For today’s Financial Literacy Month lesson, we turn to inflation. It’s important to understand inflation for long-term saving and borrowing decisions.

Simply put, inflation refers to the rise of prices of goods and services. As these prices go up, the purchasing power of money decreases. So essentially, inflation makes your money worth less over time.

The inflation rate is expressed as a percentage. For the past 15 years or so, the U.S. inflation rate has fluctuated between 1.6 and 3.3 percent. Typically, central banks will try to keep inflation in a target range of 1-3%.

While inflation can be higher than 3% at any given time, it’s best to plan for 3% inflation when thinking about borrowing and saving.

What Causes Inflation

Inflation is a monetary phenomenon—as more money enters the economy, the purchasing power of each dollar decreases. Central banks control how much money is introduced to influence the rate of inflation and to prevent deflation (more on that below).

How Inflation Affects Your Money

Say you have $100 you can use to make purchases. Instead, you keep that $100 under your mattress for a year. If the inflation rate is 3% that year, then the $100 you held on to is worth 3% less—because of inflation, it will only buy $97 worth of goods in last year’s dollars.

If you put that $100 in a savings account that earns interest, you lose less purchasing power, and might even gain, depending on the interest rate you’re earning on your savings. If you only earn 1% interest, you’re still losing money if inflation is 3%. For you to actually gain wealth from your savings, the interest rate you earn must exceed the rate of inflation (3% in this case).

Debt is affected by inflation as well. If inflation makes your money worth less over time, it also makes your debt smaller. If you borrowed $10,000 10 years ago and made no payments since, you still owe the same amount in nominal dollars. But the $10,000 you borrowed 10 years ago will buy you fewer goods and services today than it used to. (Of course, you’re probably paying over 3% interest on your debt, so your total debt level would have gone up.)

Lenders will plan for inflation in the terms of a long-term loan, so if inflation is high, you can expect to pay more in interest on mortgages and the like.  If inflation differs greatly from what lenders and borrowers anticipated, it can cause financial harm.

Hyperinflation

Hyperinflation occurs when inflation increases very rapidly. An example is post-WWI Germany. The economy spiraled out of control. Hyperinflation caused prices to soar—and German Marks were worth less and less. During the course of 1923, a loaf of bread went from costing 250 marks to billions of marks. The German government issued new currency, eventually printing bills worth 50,000,000,000,000 Marks! Naturally, this infusion of new money in the economy only caused inflation to get worse.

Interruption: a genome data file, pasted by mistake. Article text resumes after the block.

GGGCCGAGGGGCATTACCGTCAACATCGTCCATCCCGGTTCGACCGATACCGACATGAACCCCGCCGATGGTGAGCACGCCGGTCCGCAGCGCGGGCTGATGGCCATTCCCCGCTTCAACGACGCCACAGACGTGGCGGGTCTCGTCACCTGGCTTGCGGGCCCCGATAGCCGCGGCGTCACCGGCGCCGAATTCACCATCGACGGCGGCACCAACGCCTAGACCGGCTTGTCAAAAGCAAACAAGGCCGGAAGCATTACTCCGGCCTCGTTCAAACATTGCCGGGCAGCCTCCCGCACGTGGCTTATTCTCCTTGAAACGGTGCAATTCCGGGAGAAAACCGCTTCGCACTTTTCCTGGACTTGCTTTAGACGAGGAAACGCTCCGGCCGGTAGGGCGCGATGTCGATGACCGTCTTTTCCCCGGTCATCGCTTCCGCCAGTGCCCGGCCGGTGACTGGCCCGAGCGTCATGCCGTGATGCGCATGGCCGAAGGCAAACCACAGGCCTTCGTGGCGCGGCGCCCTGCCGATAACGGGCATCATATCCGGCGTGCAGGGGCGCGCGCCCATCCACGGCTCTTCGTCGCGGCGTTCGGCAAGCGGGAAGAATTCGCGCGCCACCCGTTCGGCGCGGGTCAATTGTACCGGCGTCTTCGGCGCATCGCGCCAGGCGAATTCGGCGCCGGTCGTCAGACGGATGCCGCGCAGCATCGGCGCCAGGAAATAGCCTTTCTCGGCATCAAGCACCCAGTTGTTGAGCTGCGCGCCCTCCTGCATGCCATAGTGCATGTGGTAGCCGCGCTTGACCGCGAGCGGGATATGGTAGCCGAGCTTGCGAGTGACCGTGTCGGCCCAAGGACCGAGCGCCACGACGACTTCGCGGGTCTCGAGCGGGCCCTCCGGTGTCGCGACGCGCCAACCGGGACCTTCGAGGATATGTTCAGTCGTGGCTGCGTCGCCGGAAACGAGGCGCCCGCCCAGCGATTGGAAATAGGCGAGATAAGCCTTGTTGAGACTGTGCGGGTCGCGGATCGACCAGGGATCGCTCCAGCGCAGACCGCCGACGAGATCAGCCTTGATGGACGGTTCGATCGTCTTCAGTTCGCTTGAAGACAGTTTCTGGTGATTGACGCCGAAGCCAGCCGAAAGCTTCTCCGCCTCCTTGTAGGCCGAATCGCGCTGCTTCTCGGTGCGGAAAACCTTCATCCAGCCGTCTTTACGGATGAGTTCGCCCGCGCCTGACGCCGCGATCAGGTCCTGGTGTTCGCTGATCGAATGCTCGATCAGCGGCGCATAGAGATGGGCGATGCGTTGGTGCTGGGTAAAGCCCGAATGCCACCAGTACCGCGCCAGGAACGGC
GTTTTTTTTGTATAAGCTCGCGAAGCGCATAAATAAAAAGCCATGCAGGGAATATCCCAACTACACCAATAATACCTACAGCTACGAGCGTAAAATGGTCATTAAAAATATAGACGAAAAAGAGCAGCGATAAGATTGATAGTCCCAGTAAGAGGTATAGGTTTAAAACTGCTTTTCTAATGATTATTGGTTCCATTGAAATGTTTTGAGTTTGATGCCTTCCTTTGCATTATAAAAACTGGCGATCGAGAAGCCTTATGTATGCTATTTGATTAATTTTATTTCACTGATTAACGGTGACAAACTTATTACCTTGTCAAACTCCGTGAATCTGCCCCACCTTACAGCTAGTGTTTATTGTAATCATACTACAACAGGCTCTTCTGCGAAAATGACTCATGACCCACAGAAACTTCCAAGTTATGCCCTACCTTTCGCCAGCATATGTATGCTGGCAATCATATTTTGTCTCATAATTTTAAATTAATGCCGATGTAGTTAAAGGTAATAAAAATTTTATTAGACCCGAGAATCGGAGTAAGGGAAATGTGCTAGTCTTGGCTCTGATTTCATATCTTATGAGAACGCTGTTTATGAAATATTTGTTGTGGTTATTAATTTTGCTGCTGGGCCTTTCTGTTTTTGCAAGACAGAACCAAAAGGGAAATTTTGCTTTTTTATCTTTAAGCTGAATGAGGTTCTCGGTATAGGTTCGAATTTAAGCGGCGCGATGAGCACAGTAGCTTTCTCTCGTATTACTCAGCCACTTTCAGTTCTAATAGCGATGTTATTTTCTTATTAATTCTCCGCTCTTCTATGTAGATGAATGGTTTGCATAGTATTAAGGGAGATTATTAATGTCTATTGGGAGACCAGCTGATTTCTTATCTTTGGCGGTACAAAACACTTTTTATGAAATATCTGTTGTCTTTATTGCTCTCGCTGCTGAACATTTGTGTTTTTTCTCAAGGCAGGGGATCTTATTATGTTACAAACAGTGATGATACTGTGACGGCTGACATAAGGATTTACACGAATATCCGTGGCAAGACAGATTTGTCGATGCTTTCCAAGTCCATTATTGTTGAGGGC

Times of hyperinflation are very dangerous for a country. No one will save money, and no one sensible would lend money that might be worthless tomorrow. Normal, healthy economic activity is impossible during hyperinflation.

Deflation

Deflation is the opposite of inflation—the price of goods and services goes down. This makes your money worth more; at 3% deflation, the $100 under your mattress will buy $103 worth of goods next year.

You might think deflation could be a good thing—after all, who doesn’t like lower prices for goods?

The sellers of those goods, that’s who. Also, anyone who carries any debt will suffer under deflation. And it’s no coincidence that our periods of greatest deflation coincide with economic depressions. Because of the potential for economic depression and the pain caused to debt holders, the most economists prefer modest inflation to any amount of deflation.

Key Points

The main things to remember with regard to inflation:

  • Inflation makes the value of your money decline
  • For long term savings, it’s best to earn more interest than the rate of inflation (typically 3%)
  • Banks and creditors will adjust the rates they charge based on anticipated inflation
  • Inflation may also impact “cost of living” pay raises for workers

Keep coming back to learn more all month long for more Financial Literacy Month material, and call us any time for personal, confidential debt counseling.

Speak to our certified Debt Coaches to review all of your options and discuss best strategies for getting out of debt.Speak to our certified Debt Coaches to review all of your options and discuss best strategies for getting out of debt.
Melinda Opperman

About The Author

Melinda Opperman is an exceptional educator who lives and breathes the creation and implementation of innovative ways to motivate and educate community members and students about financial literacy. Melinda joined credit.org in 2003 and has over 19 years experience in the industry.